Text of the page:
“Bankruptcy” can sound like a scary word to people who are in financial distress. Some people would rather suffer and lose everything rather than consider bankruptcy. And yet, it can be a major lifeline for individuals struggling with debt, and in the case of Chapter 13 bankruptcy, you may not need to even adjust your lifestyle that much. Here are five things you should know about Chapter 13 bankruptcy:
- You don’t need to lose everything, but you do need a plan
- The primary thing that differentiates Chapter 13 bankruptcy from the more extreme Chapter 7 is that you do not necessarily need to get rid of much of your property to satisfy your debts. However, you do need to devise a so-called “wage earner’s plan” with help from a bankruptcy attorney, which will create a plan for paying off your debts over the course of three to five years. Following this plan is necessary to receive the benefits of a Chapter 13 bankruptcy.
- You receive protection from creditors
- As with all forms of bankruptcy, a Chapter 13 bankruptcy provides you with bankruptcy protection. In practical terms, this means that creditors can no longer go after you personally, and anyone who wants to get something from you must first go through the court. While you are going through the bankruptcy process, you do not need to worry about phone calls from debt collectors, nor do you need to worry about your things being repossessed.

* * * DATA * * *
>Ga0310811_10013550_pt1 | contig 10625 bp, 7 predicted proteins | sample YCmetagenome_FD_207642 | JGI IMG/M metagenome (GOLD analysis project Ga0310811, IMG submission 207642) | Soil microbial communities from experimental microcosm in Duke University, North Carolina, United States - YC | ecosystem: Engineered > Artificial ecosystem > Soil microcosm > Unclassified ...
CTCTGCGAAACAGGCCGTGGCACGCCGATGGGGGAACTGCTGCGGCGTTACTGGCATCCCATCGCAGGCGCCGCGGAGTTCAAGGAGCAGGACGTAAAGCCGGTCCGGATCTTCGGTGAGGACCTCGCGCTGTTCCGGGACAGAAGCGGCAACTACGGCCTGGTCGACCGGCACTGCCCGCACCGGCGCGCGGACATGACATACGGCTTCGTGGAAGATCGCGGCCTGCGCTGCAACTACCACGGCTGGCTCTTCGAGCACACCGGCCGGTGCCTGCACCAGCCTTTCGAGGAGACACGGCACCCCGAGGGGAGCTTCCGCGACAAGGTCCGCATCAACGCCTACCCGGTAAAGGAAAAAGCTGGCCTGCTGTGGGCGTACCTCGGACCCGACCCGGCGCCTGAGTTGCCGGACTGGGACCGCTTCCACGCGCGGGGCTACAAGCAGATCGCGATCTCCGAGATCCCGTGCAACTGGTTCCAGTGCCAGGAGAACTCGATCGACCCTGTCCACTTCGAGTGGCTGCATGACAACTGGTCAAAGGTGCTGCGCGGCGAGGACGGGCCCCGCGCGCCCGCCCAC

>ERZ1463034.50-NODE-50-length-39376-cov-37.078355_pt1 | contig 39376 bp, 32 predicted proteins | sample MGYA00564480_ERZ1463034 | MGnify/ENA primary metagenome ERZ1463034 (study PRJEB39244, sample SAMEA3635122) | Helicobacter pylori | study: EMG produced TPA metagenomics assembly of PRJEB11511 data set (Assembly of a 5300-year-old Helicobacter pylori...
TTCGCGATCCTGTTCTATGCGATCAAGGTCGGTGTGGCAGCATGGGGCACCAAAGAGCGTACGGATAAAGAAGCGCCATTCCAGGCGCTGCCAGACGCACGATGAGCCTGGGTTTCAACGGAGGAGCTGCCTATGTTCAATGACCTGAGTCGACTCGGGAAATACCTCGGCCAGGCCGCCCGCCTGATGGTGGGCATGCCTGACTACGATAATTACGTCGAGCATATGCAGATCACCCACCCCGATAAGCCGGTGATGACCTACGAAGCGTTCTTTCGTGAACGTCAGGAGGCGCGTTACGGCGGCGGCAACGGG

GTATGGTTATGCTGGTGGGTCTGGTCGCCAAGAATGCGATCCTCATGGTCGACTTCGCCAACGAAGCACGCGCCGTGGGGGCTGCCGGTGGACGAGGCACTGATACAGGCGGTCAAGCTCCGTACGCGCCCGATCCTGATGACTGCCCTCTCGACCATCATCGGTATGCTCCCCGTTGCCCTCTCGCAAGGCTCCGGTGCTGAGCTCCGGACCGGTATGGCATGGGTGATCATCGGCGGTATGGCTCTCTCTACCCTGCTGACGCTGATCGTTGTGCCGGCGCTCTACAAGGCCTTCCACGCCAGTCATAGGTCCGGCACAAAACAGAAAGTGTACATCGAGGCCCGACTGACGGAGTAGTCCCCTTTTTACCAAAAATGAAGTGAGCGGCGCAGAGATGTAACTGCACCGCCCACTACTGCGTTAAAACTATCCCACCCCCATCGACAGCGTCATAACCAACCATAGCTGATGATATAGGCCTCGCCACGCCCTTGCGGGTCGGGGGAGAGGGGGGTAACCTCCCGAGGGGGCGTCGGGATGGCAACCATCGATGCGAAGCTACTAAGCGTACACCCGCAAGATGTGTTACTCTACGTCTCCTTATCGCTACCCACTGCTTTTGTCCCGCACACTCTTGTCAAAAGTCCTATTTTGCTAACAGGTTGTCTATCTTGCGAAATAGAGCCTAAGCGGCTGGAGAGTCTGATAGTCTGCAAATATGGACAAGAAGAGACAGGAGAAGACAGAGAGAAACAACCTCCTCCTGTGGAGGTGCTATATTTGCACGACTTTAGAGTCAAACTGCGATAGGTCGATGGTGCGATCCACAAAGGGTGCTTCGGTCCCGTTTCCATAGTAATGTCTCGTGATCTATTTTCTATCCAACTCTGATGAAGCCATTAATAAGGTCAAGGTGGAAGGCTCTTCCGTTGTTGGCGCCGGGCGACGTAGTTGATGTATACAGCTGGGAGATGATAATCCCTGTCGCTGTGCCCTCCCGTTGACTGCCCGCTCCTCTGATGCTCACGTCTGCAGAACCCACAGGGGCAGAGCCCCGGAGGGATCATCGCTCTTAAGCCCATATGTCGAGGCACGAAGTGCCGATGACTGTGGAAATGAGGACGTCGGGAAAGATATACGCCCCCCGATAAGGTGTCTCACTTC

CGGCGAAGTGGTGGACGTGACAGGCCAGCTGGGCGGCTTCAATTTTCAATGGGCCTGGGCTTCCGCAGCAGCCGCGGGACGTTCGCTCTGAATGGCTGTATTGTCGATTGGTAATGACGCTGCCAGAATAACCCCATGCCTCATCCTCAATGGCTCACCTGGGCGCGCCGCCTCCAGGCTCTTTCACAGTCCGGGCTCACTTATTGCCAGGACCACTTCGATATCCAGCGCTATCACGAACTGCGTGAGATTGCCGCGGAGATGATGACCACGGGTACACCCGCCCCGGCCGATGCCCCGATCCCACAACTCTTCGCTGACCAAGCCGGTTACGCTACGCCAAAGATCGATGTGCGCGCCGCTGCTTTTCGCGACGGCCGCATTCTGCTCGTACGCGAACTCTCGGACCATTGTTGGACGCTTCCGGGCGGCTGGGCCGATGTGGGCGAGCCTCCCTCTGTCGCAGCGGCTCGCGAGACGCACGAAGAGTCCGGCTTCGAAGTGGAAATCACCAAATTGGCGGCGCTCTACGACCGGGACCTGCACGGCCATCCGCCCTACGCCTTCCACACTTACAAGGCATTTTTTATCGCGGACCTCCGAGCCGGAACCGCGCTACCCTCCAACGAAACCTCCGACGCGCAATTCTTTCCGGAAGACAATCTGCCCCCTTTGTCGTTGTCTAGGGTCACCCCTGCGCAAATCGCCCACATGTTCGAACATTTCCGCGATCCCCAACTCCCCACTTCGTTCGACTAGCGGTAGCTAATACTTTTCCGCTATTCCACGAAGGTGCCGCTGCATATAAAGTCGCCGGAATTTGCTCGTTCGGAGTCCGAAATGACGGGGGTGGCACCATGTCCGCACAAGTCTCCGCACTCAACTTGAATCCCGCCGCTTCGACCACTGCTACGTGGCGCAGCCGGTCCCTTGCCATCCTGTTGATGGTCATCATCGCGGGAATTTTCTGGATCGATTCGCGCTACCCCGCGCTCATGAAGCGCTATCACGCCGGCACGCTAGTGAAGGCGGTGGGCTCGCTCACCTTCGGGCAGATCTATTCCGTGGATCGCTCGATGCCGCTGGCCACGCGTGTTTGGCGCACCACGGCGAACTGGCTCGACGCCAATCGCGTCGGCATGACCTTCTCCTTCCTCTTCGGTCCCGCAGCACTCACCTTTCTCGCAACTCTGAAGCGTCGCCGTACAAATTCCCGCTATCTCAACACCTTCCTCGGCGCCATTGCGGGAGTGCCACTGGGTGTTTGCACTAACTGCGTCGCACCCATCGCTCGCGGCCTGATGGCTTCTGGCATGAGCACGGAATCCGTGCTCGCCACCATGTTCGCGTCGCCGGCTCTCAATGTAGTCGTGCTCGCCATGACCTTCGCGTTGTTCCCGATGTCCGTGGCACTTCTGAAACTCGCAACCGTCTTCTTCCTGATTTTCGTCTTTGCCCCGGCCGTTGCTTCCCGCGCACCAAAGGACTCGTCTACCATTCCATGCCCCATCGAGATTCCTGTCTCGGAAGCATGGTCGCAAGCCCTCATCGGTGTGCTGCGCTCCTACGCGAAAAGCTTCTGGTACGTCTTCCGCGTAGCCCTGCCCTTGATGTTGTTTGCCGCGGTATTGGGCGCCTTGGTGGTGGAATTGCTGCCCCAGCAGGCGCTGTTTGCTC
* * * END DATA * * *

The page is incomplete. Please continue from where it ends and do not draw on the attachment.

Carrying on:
- You do not need to worry about losing your home
- While you are going through the bankruptcy process, you cannot be evicted from your primary residence. If your primary residence is a house, then you cannot be foreclosed on, and any ongoing evictions or foreclosures stop the moment bankruptcy begins. Thus, you do not need to worry about losing your home, at least while the bankruptcy process is ongoing.
- You lose control of your finances
- When you declare bankruptcy, all of your assets are placed in the care of a bankruptcy trustee, who reports directly to the court. This trustee handles all of your financial matters, including paying your creditors and ensuring you remain on track with your wage earner’s plan. If you want to take out any new loans or credit cards, you must first receive the approval of the court.
- You can get rid of most or all of your debt
- So long as you keep to the plan, when the process is completed, most or all of your remaining debt will be discharged. This means that creditors can no longer go after you to force you to pay it back. While certain types of debt, such as student loans and child support payments, are exempt from being discharged, you will otherwise be free of debt the moment you are done with the process.
Bankruptcy is a complicated and stressful process, and one you shouldn’t attempt to undertake on your own. If you are in severe financial distress and considering bankruptcy, call us at 631-348-1702, or visit our contact page. Our offices are conveniently located in Central Islip, right here on Long Island. Our bankruptcy attorneys will work with you to ensure the best possible outcome for you and your family, and make sure that you gain the maximum possible benefit from bankruptcy protection.